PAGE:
Manatee County is being persistent in its attempt to collect $84,000 from the town of Longboat Key to fund the island’s trolley route.
Manatee County officials have sent another letter in an attempt to collect the money for two separate fiscal years.
But Town Manager Dave Bullock says the answer is still no.
Wrote Manatee Director of Public Works Ron Schulhofer in a June 12 letter to Bullock: “On May 7, you and Mayor Jim Brown made a presentation to the Board of Manatee County Commissioners detailing the desire to not have the town subsidize the Longboat Key trolley service. This is contrary to the town agreeing in two separate work sessions to provide an annual subsidy of $42,000 to help fund operations of the trolley.”
Schulhofer requests a total of $84,000 for fiscal years 2011-12 and 2012-13.
Schulhofer, who sent a similar letter requesting funds Jan. 11, shouldn’t expect any checks from the town.
Bullock told the Longboat Observer he won’t make the payments. He has ordered his finance staff not to pay the $84,000 in trolley-funding requests.
In a presentation to the Manatee County Commission May 7, Bullock explained that Longboat Key taxpayers have paid more than $6 million in transportation services to the county in the last 10 years.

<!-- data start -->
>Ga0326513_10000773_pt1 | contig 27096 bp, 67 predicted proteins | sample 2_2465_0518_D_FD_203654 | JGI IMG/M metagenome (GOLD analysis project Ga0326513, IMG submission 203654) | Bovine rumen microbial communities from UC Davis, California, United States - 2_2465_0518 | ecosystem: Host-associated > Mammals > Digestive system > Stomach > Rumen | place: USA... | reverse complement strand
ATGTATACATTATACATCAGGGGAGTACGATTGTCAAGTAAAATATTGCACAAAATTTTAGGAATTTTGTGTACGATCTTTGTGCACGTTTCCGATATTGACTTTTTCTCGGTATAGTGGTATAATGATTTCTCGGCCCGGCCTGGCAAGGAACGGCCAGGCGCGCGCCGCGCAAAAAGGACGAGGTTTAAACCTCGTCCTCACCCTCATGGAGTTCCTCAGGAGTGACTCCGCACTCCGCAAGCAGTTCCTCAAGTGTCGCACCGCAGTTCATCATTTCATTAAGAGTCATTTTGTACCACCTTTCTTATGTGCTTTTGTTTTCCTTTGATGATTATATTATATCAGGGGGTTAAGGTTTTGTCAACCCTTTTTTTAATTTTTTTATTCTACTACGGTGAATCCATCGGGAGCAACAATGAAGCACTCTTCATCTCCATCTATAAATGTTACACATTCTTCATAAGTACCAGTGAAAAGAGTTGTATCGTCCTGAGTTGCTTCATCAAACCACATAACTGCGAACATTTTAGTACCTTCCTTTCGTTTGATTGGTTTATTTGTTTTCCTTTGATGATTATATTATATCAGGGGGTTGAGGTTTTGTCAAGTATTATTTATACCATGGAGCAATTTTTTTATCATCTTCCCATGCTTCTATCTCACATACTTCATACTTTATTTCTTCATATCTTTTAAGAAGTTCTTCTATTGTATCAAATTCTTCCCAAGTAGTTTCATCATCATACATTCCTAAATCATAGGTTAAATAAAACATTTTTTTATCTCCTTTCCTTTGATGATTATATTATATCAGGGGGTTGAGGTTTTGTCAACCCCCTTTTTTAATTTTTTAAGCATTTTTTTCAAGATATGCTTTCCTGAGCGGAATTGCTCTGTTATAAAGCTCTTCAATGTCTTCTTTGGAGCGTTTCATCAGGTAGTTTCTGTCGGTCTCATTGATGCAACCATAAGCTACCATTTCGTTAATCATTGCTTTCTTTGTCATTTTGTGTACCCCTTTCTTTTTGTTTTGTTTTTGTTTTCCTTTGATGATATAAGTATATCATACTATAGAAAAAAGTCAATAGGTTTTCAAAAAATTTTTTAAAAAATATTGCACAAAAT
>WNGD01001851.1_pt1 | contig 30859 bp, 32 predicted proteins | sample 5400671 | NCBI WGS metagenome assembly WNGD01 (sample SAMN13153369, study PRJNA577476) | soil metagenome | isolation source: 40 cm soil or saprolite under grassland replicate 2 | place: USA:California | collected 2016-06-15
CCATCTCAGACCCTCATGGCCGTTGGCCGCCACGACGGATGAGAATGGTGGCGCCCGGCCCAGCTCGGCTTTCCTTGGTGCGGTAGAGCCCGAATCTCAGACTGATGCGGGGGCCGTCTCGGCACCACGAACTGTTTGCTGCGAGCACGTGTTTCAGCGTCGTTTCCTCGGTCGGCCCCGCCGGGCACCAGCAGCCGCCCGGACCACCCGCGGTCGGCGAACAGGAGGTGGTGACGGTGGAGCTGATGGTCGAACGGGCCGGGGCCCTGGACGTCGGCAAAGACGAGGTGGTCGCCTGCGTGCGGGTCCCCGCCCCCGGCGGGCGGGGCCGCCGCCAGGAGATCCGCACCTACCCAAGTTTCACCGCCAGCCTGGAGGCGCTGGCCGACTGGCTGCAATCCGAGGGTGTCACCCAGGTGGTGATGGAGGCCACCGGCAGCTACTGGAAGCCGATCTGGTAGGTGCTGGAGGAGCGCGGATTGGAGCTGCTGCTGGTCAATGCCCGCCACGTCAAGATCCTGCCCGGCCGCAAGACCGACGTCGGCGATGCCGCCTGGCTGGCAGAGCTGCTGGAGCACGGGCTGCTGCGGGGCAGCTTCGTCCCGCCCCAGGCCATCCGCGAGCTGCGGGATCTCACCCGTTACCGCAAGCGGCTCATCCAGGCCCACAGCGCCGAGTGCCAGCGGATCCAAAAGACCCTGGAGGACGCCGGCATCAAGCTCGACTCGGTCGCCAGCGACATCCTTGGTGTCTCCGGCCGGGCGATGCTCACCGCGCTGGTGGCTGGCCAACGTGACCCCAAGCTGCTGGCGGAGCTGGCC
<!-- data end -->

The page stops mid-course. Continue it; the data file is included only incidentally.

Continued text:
Although the town paid the county $42,000 in fiscal year 2010-11, Bullock said he’s reviewed all the meeting minutes between the county and the town and can’t find an agreement that mandates the town continue to pay that amount for future years.
“I don’t think there’s an authorization for us to keep paying that,” Bullock said.
On May 7, Bullock asked the Manatee County Commission for a motion to stop billing the town for transit service and to rescind the bills for the last two years. Instead of responding to his request, the county, instead, sent a letter again asking for the funds.
Bullock has shown PowerPoint slides that reveal the Longboat Key trolley route has anemic ridership numbers, but it’s not the poorest-performing route in Manatee County.
Manatee County ridership statists reveal that in 2012, a Palmetto route had 34,303 riders, compared to 37,275 riders for the Longboat Key route that same year.
“As far as we know, the county is not billing the city of Palmetto for having a route with less riders than we have,” Bullock said last month. “We’re asking the county to stop singling out Longboat Key taxpayers to subsidize county-wide transit operations.”
Bullock also noted that unlike other Manatee County municipalities, the town does not utilize many of the county’s services for which taxpayers still pay. Those services include a sheriff road patrol, planning services, code-enforcement services, parks services and beach-project management.
Contact Kurt Schultheis at firstname.lastname@example.org.
Currently 1 Response
- Good for Bullock. The trolleys are waste of money. They're empty most of the time. It would be cheaper for the county to subsidize private cab fares than throw money away for the buses and trolleys.
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